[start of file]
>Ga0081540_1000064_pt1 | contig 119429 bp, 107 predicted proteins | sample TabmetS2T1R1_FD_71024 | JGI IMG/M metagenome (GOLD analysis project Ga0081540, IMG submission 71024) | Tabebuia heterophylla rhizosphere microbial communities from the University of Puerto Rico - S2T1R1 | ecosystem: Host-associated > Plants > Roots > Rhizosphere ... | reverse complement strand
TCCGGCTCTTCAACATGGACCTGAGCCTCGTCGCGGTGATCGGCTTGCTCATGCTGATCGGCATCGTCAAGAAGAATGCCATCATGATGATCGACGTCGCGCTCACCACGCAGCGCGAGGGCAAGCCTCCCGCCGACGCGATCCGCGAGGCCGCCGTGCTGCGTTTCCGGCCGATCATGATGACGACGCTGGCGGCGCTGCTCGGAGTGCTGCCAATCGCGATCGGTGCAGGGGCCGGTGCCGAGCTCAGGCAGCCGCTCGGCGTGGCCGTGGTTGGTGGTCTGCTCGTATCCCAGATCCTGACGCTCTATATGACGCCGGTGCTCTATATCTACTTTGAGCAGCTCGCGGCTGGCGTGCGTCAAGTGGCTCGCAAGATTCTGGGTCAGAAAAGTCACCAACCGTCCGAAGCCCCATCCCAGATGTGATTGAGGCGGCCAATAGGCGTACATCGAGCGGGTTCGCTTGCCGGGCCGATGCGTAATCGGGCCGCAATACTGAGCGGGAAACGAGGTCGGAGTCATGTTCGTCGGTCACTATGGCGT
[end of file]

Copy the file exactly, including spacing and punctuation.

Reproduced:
>Ga0081540_1000064_pt1 | contig 119429 bp, 107 predicted proteins | sample TabmetS2T1R1_FD_71024 | JGI IMG/M metagenome (GOLD analysis project Ga0081540, IMG submission 71024) | Tabebuia heterophylla rhizosphere microbial communities from the University of Puerto Rico - S2T1R1 | ecosystem: Host-associated > Plants > Roots > Rhizosphere ... | reverse complement strand
TCCGGCTCTTCAACATGGACCTGAGCCTCGTCGCGGTGATCGGCTTGCTCATGCTGATCGGCATCGTCAAGAAGAATGCCATCATGATGATCGACGTCGCGCTCACCACGCAGCGCGAGGGCAAGCCTCCCGCCGACGCGATCCGCGAGGCCGCCGTGCTGCGTTTCCGGCCGATCATGATGACGACGCTGGCGGCGCTGCTCGGAGTGCTGCCAATCGCGATCGGTGCAGGGGCCGGTGCCGAGCTCAGGCAGCCGCTCGGCGTGGCCGTGGTTGGTGGTCTGCTCGTATCCCAGATCCTGACGCTCTATATGACGCCGGTGCTCTATATCTACTTTGAGCAGCTCGCGGCTGGCGTGCGTCAAGTGGCTCGCAAGATTCTGGGTCAGAAAAGTCACCAACCGTCCGAAGCCCCATCCCAGATGTGATTGAGGCGGCCAATAGGCGTACATCGAGCGGGTTCGCTTGCCGGGCCGATGCGTAATCGGGCCGCAATACTGAGCGGGAAACGAGGTCGGAGTCATGTTCGTCGGTCACTATGGCGT